During leadership transitions conflict surfaces. Sometimes it's subtle; other times it's explosive. It can happen in an all-of-a-sudden explosion; or it can ooze out slowly after years of bubbling beneath the surface. Regardless of how it surfaces, it's important to know some of issues that can lead to congregational conflict. Here are some hot-button transitional tensions that Terry Foland addresses in his chapter entitled, 'Understanding Conflict and Power' in the book Temporary Shepherds.
- Church Identity
- Defining church values and identity impassion people. Who are we as a church? What's our place in the world? When there's disagreement in this area, expect people to push back. Fear of the church losing status in the community or concerns about the future identity and philosophy of ministry all add to rising tensions when there's disagreement.
- Who Is In Charge?
- This may be a struggle between clergy and laity or between formal and informal leaders in the church. Individuals may feel they have a 'right' to know inside information and have a voice in church governance issues. When things are healthy this could mean increased involvement and investment, but if trust is low then congregants could run interference in appropriate, orderly processes.
- What Do We Believe?
- The fight may be about how the Bible is interpreted, questionable doctrines, or the curriculum used with the children and youth. What one individual or group wants or needs may be at odds with what other individuals or groups feel they want or need in the church. When one person or group pushes their theological agenda beyond the norm then the church will experience conflict.
- How Do We Worship?
- Adopting new musical preferences in the congregation creates tension. That tension has a name: worship wars. The issue may be the type of instruments used or the kinds of songs the church sings--preferring either traditional or contemporary forms of worship. Any way this is sliced, it creates conflict.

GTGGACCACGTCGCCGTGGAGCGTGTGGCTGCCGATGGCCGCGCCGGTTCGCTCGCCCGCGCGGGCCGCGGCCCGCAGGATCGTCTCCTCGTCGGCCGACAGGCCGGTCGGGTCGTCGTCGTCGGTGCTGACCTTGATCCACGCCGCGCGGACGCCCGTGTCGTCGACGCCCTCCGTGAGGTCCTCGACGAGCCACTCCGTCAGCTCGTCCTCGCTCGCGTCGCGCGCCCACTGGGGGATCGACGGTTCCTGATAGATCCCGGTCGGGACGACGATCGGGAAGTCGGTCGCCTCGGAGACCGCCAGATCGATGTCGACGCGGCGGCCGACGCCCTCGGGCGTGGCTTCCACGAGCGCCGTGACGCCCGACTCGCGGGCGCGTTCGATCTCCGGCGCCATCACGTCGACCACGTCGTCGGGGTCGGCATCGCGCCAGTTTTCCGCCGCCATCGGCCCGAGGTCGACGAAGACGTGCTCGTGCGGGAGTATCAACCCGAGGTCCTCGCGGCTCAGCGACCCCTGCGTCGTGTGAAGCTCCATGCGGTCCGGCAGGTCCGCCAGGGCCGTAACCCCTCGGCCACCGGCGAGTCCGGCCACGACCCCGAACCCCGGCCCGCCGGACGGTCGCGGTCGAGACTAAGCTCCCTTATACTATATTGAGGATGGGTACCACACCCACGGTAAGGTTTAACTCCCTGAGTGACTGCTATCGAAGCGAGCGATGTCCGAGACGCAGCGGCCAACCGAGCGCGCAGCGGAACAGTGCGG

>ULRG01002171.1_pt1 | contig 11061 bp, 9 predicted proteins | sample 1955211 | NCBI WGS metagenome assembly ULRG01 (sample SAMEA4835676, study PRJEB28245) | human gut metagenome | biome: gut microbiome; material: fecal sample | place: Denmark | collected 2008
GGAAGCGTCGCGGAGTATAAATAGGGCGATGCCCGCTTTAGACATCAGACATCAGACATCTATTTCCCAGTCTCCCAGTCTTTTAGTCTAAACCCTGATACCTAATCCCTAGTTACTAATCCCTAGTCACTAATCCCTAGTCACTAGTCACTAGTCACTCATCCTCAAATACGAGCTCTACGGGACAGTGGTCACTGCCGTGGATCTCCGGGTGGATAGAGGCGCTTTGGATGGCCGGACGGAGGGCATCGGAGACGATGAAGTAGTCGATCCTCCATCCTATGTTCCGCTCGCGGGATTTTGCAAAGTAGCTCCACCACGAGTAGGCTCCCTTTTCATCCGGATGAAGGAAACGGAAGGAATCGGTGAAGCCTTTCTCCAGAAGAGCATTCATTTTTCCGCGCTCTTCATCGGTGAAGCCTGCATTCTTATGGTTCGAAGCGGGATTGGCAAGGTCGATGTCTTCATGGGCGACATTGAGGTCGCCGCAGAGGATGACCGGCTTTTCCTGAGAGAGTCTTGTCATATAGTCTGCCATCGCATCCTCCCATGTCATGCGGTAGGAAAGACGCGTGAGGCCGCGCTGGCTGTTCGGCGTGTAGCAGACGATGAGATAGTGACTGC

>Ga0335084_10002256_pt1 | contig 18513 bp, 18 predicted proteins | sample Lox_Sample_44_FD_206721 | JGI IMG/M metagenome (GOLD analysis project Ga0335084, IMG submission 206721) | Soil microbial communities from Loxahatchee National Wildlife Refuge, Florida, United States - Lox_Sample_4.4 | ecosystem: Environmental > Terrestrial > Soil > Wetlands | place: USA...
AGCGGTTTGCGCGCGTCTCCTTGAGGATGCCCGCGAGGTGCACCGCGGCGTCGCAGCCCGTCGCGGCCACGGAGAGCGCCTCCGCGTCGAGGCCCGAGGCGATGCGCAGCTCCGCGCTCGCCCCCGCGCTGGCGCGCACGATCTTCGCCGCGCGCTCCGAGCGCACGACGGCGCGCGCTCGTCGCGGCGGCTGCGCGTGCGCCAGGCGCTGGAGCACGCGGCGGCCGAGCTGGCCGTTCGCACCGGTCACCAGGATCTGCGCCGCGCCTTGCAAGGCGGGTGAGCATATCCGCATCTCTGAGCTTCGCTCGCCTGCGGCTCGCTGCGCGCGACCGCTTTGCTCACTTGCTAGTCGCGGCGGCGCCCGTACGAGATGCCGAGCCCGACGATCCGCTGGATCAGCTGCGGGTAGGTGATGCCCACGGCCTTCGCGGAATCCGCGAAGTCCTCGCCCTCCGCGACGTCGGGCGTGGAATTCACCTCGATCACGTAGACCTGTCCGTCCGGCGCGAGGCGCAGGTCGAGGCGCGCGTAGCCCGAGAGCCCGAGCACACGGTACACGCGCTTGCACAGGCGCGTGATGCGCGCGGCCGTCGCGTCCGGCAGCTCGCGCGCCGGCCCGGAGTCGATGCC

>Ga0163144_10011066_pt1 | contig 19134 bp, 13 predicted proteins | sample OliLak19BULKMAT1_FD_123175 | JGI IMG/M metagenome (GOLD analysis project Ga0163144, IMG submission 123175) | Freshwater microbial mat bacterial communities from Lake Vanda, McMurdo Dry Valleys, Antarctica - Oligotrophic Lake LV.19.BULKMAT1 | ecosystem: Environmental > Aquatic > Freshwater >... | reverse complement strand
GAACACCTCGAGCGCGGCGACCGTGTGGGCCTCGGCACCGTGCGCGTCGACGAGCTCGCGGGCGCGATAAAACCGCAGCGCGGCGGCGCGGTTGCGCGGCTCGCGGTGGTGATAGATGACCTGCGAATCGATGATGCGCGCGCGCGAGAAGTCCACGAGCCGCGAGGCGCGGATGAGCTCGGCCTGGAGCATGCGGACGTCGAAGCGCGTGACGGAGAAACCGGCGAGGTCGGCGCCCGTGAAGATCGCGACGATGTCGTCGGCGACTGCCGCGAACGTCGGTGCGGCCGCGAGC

- Role Expectation of Leaders
- How do clergy and staff spend their time in ministry? Should the pastor act as leader or manager? Where staff spend their time and resources and who determines their priorities are both possible areas where fights could emerge.
- Limited Resources
- When there is a reduction in resources (a reality in a church in transition) then conflict can arise about where the limited resources should be allocated. Expect people to fight to fund their priorities when resources are limited.
- Focus Inward or Focus Outward?
- Should the church focus primarily on nurturing and caring for their own members primarily or focus on serving and reaching out to their community? Any attempt to change this focus from what the church has been doing will result in tension.
- Malfeasance or Misconduct by Clergy
- If a pastor is accused of immoral, unethical, or illegal behaviour, some people will believe the accusations while others will deny them and defend the pastor. This can create significant tension and conflict in the congregation.
So, if your church is in a season of pastoral transition, you will likely be facing some or all of these tensions. The best way through the conflict is by hiring a trained transitional pastor. He or she will help your church address these issues without blowing it up.